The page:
In a small bout of irony, the CW television series Veronica Mars made history because it was cancelled.
Several years ago, to the great chagrin of fans everywhere, the CW pulled the plug on the Veronica Mars television show. It followed the fate of many a beloved series, and fans thought they’d never see it grace their screens again. However, undaunted by this cancellation and inspired by the cliffhangers he’d left at the season finale, producer Rob Thomas launched a Kickstarter campaign, hoping that the fans would help him raise the funds to wrap up his story.
That campaign made history: it met its goal of two million dollars in just ten hours, and ended up raising an impressive 5.7 million dollars overall. It beat a handful of records in the process, and revived a story many had thought dead – all through the passion and generosity of the fans. Thus, Veronica Mars, the movie, was born.
That’s both impressive and unprecedented: never before has a feature film like this been funded through crowdsourcing, nor has a television show risen from the ashes like a phoenix solely through the passion of fans. Who knows what it may herald for the future?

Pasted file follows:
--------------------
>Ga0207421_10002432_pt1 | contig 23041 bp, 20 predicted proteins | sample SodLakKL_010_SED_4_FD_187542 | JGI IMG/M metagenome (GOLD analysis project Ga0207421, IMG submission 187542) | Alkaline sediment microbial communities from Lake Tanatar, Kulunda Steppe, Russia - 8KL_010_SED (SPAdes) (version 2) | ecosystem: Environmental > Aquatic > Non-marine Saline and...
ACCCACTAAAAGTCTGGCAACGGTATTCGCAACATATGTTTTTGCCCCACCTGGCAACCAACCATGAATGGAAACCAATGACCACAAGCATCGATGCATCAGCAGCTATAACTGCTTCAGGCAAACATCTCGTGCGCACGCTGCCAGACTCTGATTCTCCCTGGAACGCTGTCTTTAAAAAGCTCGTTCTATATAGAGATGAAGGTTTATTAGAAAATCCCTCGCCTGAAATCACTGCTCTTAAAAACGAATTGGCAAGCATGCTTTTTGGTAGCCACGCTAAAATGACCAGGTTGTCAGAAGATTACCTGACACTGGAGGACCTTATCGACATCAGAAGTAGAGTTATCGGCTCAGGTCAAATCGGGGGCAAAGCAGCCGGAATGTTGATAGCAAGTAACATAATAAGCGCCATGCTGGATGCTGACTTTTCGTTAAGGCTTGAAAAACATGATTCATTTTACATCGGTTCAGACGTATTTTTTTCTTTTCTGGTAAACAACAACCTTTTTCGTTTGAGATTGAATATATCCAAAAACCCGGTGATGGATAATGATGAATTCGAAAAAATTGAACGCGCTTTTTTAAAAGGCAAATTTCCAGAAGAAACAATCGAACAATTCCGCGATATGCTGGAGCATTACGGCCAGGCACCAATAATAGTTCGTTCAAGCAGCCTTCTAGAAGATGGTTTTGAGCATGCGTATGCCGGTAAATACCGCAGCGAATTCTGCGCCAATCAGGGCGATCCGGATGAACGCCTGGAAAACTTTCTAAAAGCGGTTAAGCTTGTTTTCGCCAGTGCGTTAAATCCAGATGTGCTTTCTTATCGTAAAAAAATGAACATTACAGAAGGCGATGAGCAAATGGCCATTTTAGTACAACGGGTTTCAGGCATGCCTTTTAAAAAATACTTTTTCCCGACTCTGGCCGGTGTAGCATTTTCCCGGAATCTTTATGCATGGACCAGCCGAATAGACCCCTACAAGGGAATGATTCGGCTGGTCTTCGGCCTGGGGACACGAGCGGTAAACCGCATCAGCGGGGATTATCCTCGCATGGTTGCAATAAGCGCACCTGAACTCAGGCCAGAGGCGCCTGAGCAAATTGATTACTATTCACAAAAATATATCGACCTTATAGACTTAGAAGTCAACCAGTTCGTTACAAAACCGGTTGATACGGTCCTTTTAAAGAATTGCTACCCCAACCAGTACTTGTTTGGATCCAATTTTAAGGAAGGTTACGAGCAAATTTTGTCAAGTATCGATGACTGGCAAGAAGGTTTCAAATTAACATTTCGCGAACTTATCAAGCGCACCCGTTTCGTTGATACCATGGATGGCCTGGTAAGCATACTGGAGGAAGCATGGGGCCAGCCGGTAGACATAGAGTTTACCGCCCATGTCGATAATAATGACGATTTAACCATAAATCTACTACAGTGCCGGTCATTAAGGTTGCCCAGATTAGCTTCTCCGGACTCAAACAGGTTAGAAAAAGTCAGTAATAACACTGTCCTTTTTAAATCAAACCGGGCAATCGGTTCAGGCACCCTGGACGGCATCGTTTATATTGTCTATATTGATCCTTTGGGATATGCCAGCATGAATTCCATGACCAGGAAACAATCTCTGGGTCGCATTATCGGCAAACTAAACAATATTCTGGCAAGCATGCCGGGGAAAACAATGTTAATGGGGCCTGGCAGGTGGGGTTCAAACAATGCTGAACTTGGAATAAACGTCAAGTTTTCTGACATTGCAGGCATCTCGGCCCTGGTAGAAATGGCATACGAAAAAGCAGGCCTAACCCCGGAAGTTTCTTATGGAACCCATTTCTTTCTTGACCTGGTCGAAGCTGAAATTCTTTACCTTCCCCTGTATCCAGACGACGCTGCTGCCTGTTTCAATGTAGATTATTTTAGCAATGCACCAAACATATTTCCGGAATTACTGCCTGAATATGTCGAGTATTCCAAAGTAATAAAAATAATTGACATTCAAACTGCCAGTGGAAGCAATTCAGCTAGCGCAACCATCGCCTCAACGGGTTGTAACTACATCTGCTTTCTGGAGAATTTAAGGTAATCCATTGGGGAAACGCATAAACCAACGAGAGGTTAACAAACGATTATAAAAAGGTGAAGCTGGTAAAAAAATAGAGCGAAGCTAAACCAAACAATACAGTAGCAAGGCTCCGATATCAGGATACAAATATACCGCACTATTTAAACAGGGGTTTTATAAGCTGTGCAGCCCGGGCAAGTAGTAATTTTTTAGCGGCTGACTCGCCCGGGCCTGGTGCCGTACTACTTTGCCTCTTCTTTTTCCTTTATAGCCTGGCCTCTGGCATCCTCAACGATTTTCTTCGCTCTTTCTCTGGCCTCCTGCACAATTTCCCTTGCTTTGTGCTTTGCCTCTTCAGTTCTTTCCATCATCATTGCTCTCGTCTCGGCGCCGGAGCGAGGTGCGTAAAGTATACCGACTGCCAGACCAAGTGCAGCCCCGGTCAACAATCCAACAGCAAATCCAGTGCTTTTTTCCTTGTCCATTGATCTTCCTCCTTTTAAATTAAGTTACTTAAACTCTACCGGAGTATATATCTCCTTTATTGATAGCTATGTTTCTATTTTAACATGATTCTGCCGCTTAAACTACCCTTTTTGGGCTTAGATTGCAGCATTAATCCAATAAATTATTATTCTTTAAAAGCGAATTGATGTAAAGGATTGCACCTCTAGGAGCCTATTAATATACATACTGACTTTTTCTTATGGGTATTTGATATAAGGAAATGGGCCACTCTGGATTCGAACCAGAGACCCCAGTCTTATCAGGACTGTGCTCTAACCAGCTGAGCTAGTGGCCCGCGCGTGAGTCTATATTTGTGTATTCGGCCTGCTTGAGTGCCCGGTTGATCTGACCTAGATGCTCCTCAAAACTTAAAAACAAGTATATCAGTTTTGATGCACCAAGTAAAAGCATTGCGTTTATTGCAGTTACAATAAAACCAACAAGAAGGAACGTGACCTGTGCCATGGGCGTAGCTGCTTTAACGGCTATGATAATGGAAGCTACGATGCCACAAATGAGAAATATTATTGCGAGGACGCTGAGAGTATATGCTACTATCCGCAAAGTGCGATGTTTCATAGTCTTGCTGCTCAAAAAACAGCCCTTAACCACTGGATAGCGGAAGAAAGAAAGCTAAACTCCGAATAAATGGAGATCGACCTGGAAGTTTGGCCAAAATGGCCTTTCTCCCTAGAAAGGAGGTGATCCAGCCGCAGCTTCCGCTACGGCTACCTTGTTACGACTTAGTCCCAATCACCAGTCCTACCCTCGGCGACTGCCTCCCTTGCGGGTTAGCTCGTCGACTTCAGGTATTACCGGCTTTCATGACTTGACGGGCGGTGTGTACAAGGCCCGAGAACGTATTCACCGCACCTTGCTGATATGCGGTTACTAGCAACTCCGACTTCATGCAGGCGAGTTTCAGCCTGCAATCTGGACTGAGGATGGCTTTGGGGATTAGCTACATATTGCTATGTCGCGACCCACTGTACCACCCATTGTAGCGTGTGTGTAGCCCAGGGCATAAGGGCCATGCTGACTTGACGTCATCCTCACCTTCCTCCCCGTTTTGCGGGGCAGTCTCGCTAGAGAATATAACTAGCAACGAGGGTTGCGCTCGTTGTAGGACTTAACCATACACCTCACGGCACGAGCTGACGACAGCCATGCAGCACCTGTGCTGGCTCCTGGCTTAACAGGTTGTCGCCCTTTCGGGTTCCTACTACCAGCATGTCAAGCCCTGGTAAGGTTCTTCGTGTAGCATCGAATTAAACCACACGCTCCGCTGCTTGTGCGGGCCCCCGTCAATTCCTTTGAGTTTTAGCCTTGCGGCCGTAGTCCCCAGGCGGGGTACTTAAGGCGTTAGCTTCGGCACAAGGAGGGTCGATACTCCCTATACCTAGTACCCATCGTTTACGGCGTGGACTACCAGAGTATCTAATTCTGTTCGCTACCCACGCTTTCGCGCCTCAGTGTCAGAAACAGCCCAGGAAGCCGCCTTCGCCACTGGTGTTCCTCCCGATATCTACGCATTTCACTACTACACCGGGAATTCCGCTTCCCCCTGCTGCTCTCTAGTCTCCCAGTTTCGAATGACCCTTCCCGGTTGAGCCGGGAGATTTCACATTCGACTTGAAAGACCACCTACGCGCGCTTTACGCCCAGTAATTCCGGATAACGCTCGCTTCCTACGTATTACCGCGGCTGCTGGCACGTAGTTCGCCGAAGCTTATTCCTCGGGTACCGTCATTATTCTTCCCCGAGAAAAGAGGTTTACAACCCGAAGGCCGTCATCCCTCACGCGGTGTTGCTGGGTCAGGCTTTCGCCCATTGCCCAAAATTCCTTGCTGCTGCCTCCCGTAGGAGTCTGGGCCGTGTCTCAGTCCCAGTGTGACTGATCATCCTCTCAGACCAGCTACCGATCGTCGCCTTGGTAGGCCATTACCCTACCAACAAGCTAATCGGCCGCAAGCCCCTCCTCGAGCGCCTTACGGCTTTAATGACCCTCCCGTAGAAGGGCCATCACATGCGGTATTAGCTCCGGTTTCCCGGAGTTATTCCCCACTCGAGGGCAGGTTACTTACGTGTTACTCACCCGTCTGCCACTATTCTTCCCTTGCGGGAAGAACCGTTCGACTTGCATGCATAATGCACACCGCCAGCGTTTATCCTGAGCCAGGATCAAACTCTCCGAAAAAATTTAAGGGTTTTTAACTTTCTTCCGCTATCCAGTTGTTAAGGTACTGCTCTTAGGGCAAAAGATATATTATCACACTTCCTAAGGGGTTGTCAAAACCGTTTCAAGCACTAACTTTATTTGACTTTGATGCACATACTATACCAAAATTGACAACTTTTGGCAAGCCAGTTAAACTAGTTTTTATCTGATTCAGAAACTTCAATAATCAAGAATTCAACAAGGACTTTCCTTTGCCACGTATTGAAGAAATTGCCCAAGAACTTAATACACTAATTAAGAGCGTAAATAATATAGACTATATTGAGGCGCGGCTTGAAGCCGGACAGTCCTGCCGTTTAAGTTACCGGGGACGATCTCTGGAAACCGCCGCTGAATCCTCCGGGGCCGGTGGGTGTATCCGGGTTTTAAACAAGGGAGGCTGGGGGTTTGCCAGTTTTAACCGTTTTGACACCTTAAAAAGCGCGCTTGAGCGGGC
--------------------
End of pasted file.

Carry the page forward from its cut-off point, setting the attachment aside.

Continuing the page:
It may very well be a landmark event in the future of film and television production. That pesky producer/consumer divide that’s been slowly eroding as the internet and other technologies have come into being? In this particular case, and in one fell swoop, it went poof. Normally, it is the industry that dictates how a film or show is made, as number-crunching executives attempt to cash in on the perceived preferences of viewers. It’s very often those very same executives that affect where the story is going (for example, that’s why Star Trek had to scrap its female First Officer idea in the 60s, and probably why Supernatural’s Dean and Castiel are still in the hazy purgatory between friendship and romance). With the internet, much more communication between consumers and producers has been made possible, with fans tweeting, writers responding, and shows themselves having callbacks to their fandoms in their episodes – but that’s all rather minor.